As we approached the birds, his mom went ahead and got a big scoop of birdfood and called them. Suddenly there was a mad rush as dozens of chickens and several turkeys raced over for food. ST’s mom offered the scoop of food to several people so they could feed the birds. I declined. I had a childhood incident with the flamingoes at Ardastra Gardens in Nassau and didn’t want another one.
Once everyone finished playing with the birds, we set out on a tour of the property. ST said it would be about 40 minutes. I was glad that I’d worn my leather walking shoes, which can be cleaned off pretty easily, and gave support in the uneven terrain. One of the women was wearing four inch heels (!) but she gamely went along, while S complained that he should’ve worn different shoes, and a young guy kept stopping to wipe his shoes on the clumps of grass. (They were both wearing athletic shoes).
Other than the rocky path, and some mud puddles, the hike was enjoyable. The two farm dogs accompanied us, though they kept running off to chase something in the brush. We saw a bunch of pellets which were certainly scat. ST told us there were wild goats in the mountains and they often came down to the farm to graze.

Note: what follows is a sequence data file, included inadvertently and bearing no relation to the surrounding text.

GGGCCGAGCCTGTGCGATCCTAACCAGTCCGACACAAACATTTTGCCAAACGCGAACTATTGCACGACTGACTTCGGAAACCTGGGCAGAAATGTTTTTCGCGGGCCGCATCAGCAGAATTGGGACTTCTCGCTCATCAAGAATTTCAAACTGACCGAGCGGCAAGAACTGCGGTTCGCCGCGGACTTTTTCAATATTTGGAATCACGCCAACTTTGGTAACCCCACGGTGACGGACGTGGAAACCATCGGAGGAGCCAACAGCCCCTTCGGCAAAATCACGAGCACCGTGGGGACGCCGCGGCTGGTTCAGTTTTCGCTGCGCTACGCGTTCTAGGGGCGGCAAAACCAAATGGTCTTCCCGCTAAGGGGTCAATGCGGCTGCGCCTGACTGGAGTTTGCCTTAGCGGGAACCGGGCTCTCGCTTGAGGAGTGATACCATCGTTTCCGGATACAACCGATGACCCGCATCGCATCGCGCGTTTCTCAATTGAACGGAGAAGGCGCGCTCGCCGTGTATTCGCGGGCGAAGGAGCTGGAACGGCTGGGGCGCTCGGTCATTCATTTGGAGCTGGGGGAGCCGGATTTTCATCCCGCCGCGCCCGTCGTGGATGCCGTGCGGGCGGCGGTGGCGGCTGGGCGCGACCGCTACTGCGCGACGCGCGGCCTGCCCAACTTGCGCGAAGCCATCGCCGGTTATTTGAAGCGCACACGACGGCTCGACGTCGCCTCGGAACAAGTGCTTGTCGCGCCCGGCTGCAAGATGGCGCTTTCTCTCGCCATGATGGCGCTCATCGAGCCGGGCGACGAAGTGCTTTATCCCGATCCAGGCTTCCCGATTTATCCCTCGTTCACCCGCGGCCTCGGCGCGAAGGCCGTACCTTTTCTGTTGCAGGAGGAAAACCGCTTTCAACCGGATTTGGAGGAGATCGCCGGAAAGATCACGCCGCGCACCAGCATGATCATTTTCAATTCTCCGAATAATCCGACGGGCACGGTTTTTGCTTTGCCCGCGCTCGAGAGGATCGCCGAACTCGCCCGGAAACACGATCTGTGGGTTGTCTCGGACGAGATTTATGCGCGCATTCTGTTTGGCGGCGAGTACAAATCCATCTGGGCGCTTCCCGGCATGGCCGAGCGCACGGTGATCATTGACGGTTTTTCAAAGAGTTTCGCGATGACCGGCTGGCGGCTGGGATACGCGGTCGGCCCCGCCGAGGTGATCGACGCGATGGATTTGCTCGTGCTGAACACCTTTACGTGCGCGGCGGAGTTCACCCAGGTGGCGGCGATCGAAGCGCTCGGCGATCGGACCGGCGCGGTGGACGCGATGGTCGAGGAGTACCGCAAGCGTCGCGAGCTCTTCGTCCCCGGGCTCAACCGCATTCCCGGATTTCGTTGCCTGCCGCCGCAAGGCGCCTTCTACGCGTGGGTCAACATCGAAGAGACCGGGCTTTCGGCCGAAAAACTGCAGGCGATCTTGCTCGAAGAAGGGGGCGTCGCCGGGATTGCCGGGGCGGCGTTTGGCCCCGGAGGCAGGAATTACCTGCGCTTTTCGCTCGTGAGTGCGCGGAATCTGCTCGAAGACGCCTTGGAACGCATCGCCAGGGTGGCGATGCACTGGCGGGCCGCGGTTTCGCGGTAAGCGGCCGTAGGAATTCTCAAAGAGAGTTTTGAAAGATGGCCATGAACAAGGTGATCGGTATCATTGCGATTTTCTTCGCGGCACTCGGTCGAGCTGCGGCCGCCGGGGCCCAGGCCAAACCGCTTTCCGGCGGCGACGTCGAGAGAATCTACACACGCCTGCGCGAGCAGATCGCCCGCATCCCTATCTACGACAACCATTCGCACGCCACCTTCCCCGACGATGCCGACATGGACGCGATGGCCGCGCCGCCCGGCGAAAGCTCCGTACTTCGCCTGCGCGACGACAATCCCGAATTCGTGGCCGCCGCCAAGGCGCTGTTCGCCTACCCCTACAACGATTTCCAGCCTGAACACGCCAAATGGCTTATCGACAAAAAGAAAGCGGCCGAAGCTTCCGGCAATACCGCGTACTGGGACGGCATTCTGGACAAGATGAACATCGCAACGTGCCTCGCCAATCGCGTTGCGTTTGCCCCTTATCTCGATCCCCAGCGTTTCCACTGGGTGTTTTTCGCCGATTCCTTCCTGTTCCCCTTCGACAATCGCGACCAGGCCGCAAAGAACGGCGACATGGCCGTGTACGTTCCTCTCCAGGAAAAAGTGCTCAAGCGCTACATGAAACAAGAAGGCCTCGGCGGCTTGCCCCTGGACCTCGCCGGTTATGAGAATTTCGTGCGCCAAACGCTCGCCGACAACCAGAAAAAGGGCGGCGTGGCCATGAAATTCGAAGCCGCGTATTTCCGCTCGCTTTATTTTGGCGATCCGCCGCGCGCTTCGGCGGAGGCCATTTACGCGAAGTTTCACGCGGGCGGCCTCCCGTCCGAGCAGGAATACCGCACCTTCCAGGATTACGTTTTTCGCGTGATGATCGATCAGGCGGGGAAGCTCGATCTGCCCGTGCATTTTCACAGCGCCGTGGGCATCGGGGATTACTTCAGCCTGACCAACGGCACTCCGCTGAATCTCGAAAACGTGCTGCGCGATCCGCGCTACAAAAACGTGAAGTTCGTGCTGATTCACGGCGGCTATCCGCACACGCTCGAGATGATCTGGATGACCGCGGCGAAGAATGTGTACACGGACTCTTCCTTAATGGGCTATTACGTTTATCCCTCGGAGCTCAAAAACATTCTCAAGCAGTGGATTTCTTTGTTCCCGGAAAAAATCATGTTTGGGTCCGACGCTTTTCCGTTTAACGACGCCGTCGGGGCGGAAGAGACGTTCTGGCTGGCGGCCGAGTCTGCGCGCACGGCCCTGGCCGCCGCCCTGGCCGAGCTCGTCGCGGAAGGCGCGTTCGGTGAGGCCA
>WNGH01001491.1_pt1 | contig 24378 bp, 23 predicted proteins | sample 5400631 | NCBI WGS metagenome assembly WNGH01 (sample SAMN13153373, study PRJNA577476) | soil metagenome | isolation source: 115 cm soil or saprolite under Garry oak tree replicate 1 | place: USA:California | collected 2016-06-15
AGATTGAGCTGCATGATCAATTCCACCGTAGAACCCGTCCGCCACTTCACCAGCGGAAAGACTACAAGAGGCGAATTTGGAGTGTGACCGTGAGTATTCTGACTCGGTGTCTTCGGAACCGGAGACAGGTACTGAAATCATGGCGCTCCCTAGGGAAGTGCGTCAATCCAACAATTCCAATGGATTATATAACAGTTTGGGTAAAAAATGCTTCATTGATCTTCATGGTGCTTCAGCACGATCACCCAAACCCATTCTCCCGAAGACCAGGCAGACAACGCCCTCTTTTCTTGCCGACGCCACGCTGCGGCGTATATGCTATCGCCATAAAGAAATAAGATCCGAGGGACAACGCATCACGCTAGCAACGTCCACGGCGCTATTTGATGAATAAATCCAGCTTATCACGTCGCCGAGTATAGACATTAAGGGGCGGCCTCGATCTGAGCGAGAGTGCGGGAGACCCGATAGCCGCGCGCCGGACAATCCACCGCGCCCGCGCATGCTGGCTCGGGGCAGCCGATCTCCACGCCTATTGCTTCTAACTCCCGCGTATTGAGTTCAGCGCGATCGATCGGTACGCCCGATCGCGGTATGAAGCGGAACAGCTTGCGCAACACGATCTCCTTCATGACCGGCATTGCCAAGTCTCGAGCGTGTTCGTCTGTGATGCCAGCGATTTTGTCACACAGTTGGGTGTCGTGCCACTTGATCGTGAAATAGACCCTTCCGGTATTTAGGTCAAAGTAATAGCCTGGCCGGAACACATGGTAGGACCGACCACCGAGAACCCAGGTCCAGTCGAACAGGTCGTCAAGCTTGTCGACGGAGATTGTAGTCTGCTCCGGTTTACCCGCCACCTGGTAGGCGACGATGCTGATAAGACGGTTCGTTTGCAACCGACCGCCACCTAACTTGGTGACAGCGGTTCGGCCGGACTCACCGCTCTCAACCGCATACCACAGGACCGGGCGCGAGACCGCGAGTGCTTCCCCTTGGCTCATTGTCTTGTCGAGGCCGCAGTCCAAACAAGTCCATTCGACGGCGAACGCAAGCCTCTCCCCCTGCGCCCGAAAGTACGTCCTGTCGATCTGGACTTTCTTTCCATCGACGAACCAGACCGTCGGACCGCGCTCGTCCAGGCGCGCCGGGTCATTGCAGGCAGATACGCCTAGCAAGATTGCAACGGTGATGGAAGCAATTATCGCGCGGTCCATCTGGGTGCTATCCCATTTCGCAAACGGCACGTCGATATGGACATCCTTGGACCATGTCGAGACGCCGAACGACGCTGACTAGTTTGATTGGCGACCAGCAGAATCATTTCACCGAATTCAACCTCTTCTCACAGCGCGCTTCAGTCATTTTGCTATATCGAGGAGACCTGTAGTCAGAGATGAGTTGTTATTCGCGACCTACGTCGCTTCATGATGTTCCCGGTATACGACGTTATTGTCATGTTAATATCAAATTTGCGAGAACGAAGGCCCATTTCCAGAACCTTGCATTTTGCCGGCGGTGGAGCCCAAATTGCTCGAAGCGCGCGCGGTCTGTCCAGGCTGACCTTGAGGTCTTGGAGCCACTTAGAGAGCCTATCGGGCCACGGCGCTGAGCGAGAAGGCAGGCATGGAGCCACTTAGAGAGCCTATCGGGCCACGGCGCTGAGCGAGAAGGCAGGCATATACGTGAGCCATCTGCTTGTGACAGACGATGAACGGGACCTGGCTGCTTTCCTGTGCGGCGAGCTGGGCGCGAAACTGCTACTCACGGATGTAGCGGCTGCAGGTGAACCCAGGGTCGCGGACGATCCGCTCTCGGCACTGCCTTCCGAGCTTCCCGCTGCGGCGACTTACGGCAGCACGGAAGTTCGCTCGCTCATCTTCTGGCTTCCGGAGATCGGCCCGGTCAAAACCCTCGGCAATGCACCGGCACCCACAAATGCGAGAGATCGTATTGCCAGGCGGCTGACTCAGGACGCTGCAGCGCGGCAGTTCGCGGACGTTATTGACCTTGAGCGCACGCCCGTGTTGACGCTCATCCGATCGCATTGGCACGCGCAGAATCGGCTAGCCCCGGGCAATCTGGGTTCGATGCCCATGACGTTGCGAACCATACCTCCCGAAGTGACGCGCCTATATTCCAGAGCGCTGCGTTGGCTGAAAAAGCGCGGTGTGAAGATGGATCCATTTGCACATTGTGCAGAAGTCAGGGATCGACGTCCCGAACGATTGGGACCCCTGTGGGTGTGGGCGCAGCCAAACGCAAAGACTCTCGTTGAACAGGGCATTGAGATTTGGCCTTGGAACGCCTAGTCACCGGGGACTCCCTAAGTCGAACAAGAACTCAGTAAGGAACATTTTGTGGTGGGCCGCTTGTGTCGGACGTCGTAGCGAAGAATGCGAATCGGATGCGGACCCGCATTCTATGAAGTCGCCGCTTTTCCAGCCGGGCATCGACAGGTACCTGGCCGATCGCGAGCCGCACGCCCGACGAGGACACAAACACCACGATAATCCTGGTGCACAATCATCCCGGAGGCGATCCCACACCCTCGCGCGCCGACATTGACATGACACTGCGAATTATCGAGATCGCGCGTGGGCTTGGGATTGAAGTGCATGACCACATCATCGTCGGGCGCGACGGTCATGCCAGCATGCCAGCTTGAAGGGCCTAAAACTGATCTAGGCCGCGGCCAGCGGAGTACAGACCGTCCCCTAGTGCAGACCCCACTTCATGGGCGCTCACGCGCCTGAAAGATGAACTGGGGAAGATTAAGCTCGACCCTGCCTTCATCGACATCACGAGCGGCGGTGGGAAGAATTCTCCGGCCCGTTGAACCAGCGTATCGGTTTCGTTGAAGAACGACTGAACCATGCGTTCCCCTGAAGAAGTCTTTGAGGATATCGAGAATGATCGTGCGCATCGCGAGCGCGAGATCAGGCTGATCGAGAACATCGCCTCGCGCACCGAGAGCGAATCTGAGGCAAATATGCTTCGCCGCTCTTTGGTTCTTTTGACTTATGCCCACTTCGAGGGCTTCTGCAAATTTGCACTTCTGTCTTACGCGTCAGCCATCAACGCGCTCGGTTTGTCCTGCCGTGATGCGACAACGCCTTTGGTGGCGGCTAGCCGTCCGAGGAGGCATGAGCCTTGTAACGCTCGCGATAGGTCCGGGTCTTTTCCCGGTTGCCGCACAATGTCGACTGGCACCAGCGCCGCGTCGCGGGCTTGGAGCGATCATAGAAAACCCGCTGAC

Upon our return to the house, ST’s mother gave us all cups of tea made from the leaves of the trees from the farm. It tasted herbal. She had large diagram showing the tree and how the different parts can be used. We asked what kinds of trees they were, but none of the Chinese people knew the English name.
We then were invited upstairs into what appeared to be a large living/dining room. It had a TV, sofa, coffee table, chairs, and a large round table at the far side, which was set for dinner. ST brought more clementines for everyone, and also some slices of fresh wild papaya. We chatted for a while and then were invited to be seated at the table for lunch. A large bowl of turkey soup as already in place and was quickly joined by a whole crispy turkey (including head and long neck). It was juicy and the crispy skin was delicious. We were each given a plastic glove and told to just tear off a piece of meat. This was easier said than done however, since the bird was piping hot. Someone brought a knife and managed to cut up some of the turkey so that we could all get a piece.